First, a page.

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Two polar bears, standing, facing each other across partially melting glaciers

Two polar bears navigate shrinking ice in Svalbard and Jan Mayen, in the Arctic Ocean.Credit: Sebnem Coskun/Anadolu Agency via Getty

A series of natural disasters over the past few months, including devastating floods in Libya and wildfires in Hawaii, has provided a stark reminder of how urgently the world needs to take measures to combat climate change. Although it is easy to slip into despondency as many politicians seem to drag their feet — or even backtrack — over taking action, this supplement shows there is cause for some optimism as the essential work of scientists on climate and conservation research can still bring progress.

In polar science, researchers have shown incredible resilience as they rebuild connections disrupted by the pandemic and deal with the knock-on effects of Russia’s invasion of Ukraine. Observations from regions at the frontline of climate change are crucial in persuading decision-makers that delaying action is not an option. We detail three examples where researchers are making a difference by recording the acute effects on wildlife and communities.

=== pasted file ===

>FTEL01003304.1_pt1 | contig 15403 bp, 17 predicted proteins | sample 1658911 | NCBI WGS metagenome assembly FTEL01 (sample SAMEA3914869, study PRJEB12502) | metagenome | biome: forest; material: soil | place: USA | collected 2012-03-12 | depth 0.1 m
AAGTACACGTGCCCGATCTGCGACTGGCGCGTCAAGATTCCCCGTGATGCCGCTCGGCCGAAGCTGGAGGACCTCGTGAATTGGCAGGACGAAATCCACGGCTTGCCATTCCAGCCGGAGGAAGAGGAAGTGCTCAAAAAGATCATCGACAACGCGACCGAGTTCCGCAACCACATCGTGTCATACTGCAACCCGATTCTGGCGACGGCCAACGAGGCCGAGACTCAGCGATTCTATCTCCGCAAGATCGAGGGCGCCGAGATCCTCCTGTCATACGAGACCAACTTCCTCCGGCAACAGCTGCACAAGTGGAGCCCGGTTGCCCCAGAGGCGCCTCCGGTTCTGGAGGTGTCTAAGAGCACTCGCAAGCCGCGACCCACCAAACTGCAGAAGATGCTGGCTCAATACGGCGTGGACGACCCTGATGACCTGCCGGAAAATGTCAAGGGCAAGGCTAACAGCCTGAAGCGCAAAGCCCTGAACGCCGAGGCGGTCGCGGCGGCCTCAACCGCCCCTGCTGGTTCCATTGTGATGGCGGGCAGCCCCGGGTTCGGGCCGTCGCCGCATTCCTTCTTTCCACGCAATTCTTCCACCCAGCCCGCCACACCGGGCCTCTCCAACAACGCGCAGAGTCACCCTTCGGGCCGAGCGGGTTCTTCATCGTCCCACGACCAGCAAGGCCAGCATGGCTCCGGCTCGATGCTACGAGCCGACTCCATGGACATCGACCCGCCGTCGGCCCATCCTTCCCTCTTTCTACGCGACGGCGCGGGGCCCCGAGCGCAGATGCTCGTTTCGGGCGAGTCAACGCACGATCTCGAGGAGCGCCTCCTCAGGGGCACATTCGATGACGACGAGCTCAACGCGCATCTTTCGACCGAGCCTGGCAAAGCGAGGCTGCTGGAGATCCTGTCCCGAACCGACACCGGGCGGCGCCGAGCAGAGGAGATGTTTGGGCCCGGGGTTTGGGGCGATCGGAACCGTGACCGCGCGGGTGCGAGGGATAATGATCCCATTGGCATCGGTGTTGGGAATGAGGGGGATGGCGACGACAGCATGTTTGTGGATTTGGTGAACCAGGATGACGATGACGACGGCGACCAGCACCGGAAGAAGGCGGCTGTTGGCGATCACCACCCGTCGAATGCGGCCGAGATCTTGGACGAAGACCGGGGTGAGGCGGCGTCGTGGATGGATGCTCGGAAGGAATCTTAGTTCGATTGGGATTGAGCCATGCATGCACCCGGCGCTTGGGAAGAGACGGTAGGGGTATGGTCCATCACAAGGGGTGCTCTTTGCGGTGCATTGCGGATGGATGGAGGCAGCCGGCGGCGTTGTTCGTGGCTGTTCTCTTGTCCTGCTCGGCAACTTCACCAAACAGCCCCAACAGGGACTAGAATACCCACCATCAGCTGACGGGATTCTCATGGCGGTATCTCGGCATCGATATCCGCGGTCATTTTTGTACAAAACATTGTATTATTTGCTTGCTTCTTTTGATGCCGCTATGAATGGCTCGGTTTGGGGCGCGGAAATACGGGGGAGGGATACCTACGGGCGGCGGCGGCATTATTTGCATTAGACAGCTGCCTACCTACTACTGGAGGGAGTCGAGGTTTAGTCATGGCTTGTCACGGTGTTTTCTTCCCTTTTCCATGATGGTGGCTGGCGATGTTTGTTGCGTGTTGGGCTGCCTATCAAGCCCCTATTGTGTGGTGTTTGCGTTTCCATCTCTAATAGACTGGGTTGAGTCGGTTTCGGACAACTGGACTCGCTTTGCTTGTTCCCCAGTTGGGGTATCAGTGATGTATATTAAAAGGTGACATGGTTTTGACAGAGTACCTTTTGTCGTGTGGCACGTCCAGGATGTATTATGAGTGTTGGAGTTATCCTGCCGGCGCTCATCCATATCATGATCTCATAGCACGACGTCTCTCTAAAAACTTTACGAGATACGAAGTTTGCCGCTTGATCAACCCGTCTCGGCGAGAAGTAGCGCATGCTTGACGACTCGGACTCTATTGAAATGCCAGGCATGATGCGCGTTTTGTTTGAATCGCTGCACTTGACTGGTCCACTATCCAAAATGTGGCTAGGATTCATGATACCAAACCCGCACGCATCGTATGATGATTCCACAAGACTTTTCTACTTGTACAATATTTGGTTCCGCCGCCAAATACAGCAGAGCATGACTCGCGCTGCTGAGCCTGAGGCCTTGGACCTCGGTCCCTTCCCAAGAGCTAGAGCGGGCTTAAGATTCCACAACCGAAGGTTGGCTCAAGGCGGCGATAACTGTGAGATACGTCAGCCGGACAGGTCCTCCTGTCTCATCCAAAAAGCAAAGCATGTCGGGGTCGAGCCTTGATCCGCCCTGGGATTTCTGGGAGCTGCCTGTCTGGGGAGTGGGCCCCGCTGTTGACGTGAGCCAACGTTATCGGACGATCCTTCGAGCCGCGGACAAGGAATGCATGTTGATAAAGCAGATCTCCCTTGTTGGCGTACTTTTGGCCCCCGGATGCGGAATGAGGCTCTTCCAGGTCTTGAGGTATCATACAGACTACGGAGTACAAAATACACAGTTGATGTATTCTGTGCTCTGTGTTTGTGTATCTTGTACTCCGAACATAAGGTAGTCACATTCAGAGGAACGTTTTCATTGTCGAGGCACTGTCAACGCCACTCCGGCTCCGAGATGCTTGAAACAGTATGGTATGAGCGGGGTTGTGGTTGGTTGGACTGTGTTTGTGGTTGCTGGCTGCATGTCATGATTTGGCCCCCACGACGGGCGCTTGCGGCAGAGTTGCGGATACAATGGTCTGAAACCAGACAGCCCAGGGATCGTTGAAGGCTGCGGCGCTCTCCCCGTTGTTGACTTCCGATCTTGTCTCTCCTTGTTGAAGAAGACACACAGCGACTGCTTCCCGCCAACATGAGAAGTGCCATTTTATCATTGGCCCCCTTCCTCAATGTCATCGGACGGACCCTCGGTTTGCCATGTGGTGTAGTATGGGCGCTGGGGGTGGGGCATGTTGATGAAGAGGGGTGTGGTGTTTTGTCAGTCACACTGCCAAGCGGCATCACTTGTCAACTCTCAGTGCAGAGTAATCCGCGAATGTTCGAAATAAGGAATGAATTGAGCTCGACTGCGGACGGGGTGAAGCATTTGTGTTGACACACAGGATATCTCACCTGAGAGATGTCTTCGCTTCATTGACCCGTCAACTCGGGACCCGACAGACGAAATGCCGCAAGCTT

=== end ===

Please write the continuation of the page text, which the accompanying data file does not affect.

Overall, data from the Nature Index suggest the volume of high-quality research on climate and conservation is on an upward trajectory. From 2015 to 2021, there was a 46% rise in publications in the database related to the United Nations Sustainable Development Goals (SDGs) most closely relevant to climate and conservation (SDGs 12–15). It still represents only about 5% of all articles in the Nature Index, however. It is incumbent on research funders, despite the excellent scholarship being published every day, to reflect on the level of commitment to the SDGs, whose 2030 deadline looks in grave jeopardy. Redoubling efforts to pursue projects that seek to holistically contribute to several SDGs and demonstrate practical impact — and not just following the SDG framework as a tick-box exercise — can make research gains go even further.

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